Company goals. Lash won't say how many farms are FamilyFarms members or what the membership goal is. "We're going after people who want to stay on their farms. These people understand that business is changing," he says.
Most invited are already large-scale operations, though he notes one member started with as few as 2,000 acres. By his own admission, this is likely too small to get full benefit.
Farmers who have heard the pitch, but declined, cite reasons ranging from cost, concerns about control of their operations and the belief they don't need FamilyFarms to meet their goals. Others say it's too focused on growth.
Lash flatly denies that. "It's far more about attitude and approach to business. We believe producers must learn to work interdependently, and some people just don't want to do that—and that is OK."
It doesn't take long, however, to realize that size does matter to him. "It's not just about growth," he says. "But that is part of any business, and it is a key component of this program."
Network. One of the early adopters of the program is MBS Family Farms, in Plainfield, Iowa. Karmen Mehmen, her husband, Stanley, their son Kyle and his wife, Kerri, were in the original class of FamilyFarms members in 2006.
Mehmen says it has transformed their business, right down to the MBS name: More, Better, Sooner. "We strive to do more, we try to do it better, and we want to make it happen sooner than others," she says.
Mehmen likes the structure: "We had success using farm financial standards, and this concept implements standardizing processes. Everybody goes through the same education, but it's not that we're cookie-cutter."
One of the first exercises they did was writing three words to describe their business. For MBS, those words were family, professionalism and integrity. She points out that profit was not one of those original words.
Mehmen admits MBS has grown since starting the program, but she will not clarify how much. It's sizable, though. It ranked 36 in Iowa for government payments, according to the Environmental Working Group's 2007 Farm Subsidy Database.
That was the first year Kyle and Kerri joined the operation, however. In 2006, before MBS was formed, Karmen and Stanley's combined payments would have put them at 137 in Iowa.
Growth and consolidation in agriculture are not new—they have been a fact of life since the advent of machinery. Farming's tight margins mean that more sales are needed just to meet the rising cost of living. But who grows and how they do it remain issues.
Controversy will surely surround this unique concept. In the meantime, the program will quietly develop, although without the secrecy.
A Quick Breakdown of the FamilyFarms LLC Concept
Like a franchise system, it standardizes business practices for its members.
- Buy-in for 2010 is $28/acre based on current acreage; pooled fees pay for operations, technology and strategic acquisitions for the betterment of the company.
- Service fees beyond the buy-in are charged annually for required programs.
- Focus is on implementation, taking it beyond consulting services that stop at advice.
- In its third year, only farmers who have been invited are members. After May 1, farmers can visit www.FamilyFarmsGroup.com to fill out an assessment and will be contacted if they meet the requirements for membership.
What Sets Apart an Exceptional Manager
As operations grow, controversy often arises in their community. "Many farmers don't appreciate that as they grow, they become much more visible in the community," says Texas AgriLife economist Danny Klinefelter. "The bigger you are, the brighter the light shines, for good and for bad," he says. "Bigger businesses, regardless of the industry, are held to a higher standard. You really saw that in the hog industry as it consolidated. The large operations realized it was incumbent upon them to be really good citizens."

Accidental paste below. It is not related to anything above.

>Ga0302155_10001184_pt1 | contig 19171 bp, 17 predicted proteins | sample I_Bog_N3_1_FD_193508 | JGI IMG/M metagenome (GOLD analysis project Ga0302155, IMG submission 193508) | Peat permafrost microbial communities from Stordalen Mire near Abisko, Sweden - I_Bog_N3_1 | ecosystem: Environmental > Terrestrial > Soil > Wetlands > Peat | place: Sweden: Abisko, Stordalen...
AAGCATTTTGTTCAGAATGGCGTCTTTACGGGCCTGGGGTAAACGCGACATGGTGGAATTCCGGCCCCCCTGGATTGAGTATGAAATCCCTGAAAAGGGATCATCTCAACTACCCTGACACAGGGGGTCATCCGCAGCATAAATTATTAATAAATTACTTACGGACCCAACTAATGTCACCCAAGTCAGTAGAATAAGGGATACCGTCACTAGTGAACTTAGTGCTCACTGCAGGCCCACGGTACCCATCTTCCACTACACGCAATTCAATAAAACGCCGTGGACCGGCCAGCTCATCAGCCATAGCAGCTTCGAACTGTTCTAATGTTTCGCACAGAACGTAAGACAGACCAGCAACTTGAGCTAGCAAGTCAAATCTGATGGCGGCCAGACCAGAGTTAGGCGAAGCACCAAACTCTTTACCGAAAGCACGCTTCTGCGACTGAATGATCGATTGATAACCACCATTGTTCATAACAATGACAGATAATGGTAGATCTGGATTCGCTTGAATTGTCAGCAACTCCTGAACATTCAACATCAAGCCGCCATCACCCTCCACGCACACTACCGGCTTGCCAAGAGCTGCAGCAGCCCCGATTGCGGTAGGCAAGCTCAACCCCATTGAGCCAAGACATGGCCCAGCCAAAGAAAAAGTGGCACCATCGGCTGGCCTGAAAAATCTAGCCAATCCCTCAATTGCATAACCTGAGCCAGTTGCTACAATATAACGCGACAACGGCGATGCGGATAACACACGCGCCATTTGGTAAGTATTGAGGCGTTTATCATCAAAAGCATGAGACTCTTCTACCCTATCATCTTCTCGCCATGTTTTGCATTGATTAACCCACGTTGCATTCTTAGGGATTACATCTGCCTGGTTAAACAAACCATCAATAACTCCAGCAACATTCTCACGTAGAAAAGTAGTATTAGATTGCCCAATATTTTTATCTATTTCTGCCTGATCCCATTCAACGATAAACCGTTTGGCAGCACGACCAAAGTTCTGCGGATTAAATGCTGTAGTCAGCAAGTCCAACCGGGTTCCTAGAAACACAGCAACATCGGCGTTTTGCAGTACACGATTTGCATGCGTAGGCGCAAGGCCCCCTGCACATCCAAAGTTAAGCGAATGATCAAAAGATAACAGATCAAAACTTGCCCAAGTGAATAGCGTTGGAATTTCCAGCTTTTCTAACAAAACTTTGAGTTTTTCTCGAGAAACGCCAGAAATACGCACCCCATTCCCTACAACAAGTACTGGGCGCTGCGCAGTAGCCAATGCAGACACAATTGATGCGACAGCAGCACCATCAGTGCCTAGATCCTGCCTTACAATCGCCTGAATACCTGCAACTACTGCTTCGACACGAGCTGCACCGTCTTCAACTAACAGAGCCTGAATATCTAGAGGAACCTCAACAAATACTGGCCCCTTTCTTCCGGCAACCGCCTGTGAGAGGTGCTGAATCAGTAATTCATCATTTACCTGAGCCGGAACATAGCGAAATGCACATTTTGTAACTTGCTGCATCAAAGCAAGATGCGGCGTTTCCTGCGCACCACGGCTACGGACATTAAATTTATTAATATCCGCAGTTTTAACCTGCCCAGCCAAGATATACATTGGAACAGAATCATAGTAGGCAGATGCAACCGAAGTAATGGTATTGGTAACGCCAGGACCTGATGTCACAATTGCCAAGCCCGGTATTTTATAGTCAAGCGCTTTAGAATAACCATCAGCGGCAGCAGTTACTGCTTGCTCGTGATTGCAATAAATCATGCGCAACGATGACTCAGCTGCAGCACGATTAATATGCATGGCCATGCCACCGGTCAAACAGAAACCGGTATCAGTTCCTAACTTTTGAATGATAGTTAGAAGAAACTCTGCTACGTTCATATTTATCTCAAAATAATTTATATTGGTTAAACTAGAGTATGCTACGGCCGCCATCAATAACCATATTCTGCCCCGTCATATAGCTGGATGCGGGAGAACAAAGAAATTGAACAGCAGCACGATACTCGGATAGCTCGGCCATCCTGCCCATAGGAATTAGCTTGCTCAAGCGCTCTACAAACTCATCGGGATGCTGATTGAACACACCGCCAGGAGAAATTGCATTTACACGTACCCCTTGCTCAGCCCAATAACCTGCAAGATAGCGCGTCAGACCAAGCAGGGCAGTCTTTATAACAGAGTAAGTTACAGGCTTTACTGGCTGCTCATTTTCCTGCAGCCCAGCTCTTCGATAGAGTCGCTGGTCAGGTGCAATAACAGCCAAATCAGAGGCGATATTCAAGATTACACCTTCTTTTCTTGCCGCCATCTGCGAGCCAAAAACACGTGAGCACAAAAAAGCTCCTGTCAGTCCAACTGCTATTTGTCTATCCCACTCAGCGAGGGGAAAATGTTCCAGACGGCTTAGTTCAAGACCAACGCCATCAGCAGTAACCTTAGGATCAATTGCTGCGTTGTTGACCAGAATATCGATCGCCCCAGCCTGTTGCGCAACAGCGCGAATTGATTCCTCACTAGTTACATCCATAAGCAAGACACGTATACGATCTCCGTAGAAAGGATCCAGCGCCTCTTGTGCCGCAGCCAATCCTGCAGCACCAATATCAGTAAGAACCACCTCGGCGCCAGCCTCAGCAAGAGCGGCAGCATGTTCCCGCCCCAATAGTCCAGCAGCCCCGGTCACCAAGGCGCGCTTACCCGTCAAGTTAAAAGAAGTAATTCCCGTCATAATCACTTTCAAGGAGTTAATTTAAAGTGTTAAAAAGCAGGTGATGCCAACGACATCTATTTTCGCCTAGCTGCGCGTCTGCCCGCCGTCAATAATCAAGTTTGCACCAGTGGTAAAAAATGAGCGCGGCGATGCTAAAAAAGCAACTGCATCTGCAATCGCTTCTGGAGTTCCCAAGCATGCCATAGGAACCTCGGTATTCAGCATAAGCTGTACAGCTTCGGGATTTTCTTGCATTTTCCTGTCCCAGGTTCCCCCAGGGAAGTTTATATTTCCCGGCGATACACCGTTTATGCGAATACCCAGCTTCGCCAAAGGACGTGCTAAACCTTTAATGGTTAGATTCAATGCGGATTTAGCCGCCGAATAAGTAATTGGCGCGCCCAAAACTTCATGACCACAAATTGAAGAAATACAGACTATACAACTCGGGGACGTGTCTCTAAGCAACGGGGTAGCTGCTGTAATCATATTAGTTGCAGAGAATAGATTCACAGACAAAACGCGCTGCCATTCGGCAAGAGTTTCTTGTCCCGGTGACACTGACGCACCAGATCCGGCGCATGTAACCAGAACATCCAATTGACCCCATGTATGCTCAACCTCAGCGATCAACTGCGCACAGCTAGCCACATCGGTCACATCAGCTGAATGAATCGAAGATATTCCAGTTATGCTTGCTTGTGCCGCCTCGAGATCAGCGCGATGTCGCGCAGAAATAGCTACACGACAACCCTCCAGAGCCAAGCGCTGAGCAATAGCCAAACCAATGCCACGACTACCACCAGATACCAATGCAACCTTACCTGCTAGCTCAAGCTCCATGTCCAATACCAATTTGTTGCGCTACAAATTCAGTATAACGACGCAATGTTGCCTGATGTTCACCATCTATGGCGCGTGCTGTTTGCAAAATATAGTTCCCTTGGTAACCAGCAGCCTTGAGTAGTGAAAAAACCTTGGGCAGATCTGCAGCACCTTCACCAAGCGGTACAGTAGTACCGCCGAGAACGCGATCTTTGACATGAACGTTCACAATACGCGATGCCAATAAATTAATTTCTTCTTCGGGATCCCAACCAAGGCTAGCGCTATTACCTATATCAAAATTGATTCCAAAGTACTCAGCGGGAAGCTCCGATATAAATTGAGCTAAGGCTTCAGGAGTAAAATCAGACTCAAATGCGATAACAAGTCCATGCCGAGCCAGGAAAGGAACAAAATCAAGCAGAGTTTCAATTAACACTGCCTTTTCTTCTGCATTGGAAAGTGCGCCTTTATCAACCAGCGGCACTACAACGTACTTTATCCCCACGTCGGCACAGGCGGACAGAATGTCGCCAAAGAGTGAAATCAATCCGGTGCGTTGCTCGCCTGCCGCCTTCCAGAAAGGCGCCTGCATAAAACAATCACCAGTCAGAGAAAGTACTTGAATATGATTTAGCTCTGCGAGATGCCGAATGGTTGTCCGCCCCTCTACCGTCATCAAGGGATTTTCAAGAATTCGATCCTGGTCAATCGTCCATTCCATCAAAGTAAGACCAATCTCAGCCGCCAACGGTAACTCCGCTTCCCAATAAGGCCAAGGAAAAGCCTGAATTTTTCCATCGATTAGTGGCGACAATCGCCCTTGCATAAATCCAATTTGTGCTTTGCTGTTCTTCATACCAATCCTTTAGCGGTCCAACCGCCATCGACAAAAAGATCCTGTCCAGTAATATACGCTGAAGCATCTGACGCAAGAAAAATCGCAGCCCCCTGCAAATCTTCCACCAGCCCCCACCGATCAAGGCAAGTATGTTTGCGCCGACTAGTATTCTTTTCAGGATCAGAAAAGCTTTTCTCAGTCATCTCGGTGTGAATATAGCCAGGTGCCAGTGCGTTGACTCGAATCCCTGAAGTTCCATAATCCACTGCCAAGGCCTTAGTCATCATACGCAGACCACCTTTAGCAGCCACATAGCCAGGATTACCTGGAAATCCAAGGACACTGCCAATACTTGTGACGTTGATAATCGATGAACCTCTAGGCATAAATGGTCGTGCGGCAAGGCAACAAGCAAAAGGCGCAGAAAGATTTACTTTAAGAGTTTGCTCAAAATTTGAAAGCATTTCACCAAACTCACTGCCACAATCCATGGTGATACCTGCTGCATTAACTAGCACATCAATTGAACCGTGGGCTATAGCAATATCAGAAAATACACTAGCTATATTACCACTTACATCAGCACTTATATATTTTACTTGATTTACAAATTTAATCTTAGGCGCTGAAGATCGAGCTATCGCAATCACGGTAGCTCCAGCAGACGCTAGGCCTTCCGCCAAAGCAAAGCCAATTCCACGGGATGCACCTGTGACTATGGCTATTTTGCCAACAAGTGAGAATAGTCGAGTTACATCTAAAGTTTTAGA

The operators who want to grow to a megafarm are successful farmers who are driven managers, Klinefelter believes. "They thrive on challenge and competition. Not everybody has that capability or desire. On smaller farms, you can have periods when you let down occasionally. If you're operating a megafarm and you coast, it will get away from you."
The kind of professional management team needed to run a large, successful operation includes key positions for marketing, purchasing, production, human resources, public relations and finance, according to Klinefelter—and, he adds, a
succession plan for all those positions.
"A successful farm operator usually is exceptional in one of those areas and above average in three or four," he says. "When you reach megafarm size, you need to be exceptional in several areas and above average in all of them. You can't ignore any area and hope to be successful."
If you want to be a megafarmer, it becomes critical to be able to delegate responsibility, Klinefelter adds. "Communication and accountability are critical. You have multiple layers of management and labor and you have to have capable people, not just hired hands who have to be instructed and corrected every day," he says. "If you're a megafarmer, you don't have that kind of time."
Klinefelter chooses no sides in the debate over megafarms. "There are two sides to every story and I don't believe you can choose one person's value system over another," he says. "Even though we're becoming a more urban society, agrarian roots run deep and there's strong sentiment for traditional farm businesses. You don't see that in the automotive or petroleum industries. But there are also advantages to a consolidated food supply that's easier to track and offer less variability.
"How you view the impact of megafarms on rural communities depends on which side of the fence you're on," Klinefelter says. "For every argument, there's a pro and a con. It depends on where you're sitting." —John Russnogle
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Top Producer, Spring 2009